As highlighted by Emanuel Derman, models in finance can have, at least, three different meanings: a fundamental model, which is a system of postulates and data, together with a means of drawing dynamical inferences from them, a phenomenological model, that is a description or analogy to allow the visualization of something that cannot be observed and a statistical model that is a regression or best-fit between different data sets.

In regulatory frameworks such as SR11-7, the term “model” refers to a quantitative method, system, or approach that uses statistical, economic, financial, or mathematical theories, techniques, and assumptions to process input data into quantitative estimates. A model is formed by three components: the information input component, the processing component and the reporting component.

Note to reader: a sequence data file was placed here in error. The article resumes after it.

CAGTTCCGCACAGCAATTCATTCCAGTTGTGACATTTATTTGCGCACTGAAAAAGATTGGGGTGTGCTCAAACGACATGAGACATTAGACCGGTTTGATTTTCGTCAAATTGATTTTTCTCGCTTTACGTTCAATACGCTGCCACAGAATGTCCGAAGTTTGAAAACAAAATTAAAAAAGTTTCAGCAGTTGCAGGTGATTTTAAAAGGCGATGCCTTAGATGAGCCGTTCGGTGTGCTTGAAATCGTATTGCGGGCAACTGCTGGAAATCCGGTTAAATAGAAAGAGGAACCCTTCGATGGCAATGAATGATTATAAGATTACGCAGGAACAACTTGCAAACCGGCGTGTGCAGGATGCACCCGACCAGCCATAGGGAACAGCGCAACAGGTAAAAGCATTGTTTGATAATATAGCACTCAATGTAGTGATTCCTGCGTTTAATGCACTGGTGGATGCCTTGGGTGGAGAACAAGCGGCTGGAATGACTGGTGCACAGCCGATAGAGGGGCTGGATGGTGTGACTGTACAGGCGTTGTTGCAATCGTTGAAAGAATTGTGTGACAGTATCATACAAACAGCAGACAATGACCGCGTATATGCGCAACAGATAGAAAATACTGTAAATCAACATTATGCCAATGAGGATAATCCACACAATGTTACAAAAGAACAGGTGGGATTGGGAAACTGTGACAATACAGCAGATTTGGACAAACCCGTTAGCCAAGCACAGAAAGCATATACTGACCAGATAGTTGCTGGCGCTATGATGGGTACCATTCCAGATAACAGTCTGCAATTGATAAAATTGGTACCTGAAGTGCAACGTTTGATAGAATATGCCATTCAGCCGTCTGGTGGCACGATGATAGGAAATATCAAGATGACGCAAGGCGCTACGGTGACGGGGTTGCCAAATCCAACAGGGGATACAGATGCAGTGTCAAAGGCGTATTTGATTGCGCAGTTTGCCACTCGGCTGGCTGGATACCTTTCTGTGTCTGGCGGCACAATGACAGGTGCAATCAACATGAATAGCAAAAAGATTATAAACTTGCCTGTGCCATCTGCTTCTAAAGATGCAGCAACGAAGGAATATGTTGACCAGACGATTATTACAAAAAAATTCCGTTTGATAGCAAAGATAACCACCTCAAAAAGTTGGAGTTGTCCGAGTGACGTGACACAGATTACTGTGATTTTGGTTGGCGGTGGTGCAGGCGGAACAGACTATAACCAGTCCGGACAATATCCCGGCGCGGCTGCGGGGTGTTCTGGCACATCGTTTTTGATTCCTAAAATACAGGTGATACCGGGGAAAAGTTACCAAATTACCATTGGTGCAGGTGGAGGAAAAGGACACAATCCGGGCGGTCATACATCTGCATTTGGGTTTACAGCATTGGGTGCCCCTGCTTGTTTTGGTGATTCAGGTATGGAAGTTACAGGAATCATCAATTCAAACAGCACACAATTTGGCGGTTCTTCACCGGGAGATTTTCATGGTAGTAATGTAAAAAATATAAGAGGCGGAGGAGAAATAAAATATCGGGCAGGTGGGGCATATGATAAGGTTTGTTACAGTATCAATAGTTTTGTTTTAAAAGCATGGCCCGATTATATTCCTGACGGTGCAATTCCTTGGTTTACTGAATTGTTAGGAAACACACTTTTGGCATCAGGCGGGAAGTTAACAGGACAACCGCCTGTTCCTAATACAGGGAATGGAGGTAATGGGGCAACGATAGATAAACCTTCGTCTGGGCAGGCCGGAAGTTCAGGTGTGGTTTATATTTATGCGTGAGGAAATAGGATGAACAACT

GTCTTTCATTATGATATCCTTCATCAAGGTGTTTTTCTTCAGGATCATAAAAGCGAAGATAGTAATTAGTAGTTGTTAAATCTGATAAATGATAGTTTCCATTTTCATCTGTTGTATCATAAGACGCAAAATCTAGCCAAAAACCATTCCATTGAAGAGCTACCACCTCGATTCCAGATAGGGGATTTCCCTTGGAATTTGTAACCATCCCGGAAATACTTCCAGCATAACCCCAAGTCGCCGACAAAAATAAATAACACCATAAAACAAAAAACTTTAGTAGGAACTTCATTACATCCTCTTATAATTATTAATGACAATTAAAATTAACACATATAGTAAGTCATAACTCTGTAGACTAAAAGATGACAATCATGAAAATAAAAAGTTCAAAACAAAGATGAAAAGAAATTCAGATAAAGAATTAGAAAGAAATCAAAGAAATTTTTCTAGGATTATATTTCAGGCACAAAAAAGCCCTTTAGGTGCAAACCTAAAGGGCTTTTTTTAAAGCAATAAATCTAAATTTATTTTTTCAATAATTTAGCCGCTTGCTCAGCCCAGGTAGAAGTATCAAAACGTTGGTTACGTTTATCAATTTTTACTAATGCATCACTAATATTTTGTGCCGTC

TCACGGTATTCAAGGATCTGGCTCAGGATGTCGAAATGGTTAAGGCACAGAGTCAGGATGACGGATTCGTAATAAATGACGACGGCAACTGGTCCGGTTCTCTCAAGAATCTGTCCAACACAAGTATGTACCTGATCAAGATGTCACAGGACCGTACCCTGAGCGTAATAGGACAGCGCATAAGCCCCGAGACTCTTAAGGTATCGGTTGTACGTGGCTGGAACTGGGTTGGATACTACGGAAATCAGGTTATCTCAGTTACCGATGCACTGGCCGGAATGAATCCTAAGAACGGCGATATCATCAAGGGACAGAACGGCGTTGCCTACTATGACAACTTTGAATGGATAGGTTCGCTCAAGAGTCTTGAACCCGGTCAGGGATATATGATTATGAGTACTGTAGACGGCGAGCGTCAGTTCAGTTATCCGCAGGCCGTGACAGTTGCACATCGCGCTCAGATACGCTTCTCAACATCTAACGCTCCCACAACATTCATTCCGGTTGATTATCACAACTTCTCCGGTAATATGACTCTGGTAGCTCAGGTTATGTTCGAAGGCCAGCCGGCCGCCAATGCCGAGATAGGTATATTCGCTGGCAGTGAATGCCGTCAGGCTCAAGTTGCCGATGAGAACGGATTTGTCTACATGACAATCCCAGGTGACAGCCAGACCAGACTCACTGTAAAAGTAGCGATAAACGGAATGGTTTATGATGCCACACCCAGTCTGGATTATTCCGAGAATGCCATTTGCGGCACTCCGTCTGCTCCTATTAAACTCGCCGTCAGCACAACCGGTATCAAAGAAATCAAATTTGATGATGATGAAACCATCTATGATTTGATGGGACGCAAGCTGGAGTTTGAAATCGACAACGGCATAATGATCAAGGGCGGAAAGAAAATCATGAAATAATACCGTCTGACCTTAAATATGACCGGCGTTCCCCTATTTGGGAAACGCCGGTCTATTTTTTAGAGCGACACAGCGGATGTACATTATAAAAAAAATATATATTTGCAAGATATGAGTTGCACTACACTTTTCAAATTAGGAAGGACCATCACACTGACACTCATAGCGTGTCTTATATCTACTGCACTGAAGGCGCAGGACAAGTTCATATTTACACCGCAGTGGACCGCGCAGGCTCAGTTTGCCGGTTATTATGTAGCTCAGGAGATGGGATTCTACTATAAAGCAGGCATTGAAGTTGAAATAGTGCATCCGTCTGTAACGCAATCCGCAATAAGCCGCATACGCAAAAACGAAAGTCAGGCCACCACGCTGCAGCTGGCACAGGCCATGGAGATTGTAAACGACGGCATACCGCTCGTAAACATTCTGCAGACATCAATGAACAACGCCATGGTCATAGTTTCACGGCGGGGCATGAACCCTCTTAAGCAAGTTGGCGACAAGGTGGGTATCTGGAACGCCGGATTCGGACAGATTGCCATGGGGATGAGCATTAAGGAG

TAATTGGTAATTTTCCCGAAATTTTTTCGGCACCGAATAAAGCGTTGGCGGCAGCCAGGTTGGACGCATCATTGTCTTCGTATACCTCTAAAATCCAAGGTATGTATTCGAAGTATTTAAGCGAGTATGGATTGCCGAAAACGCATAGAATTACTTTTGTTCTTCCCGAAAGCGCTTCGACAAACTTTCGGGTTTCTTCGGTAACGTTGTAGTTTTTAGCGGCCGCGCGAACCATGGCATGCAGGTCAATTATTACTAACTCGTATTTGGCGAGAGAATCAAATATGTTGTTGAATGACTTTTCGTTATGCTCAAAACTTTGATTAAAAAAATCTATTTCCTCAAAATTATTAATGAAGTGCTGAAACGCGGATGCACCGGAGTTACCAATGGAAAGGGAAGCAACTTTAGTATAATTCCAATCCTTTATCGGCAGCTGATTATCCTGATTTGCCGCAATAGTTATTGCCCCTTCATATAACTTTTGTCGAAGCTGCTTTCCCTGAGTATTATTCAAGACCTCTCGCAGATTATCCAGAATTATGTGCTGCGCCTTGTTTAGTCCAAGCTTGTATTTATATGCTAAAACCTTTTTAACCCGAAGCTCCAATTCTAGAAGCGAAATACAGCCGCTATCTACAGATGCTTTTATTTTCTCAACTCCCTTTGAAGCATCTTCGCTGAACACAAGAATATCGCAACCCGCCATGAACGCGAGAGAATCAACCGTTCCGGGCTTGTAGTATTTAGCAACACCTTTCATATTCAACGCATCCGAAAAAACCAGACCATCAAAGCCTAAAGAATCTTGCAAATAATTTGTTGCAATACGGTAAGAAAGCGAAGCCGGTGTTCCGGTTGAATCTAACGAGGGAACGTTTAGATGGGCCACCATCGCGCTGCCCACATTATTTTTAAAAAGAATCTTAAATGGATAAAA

The difference between a model and an algorithm is that a model is a set of assumptions while an algorithm is a recipe to solve a particular model. As one example, the Hull-White model can be used to describe the behavior of the interest rate curve. The underlying assumptions are a.o. that the short rate is driven by a mean reverting stochastic process. To compute the NPV of a derivative as given by the Hull-White model, we can use a Monte Carlo algorithm to perform the numerical integration.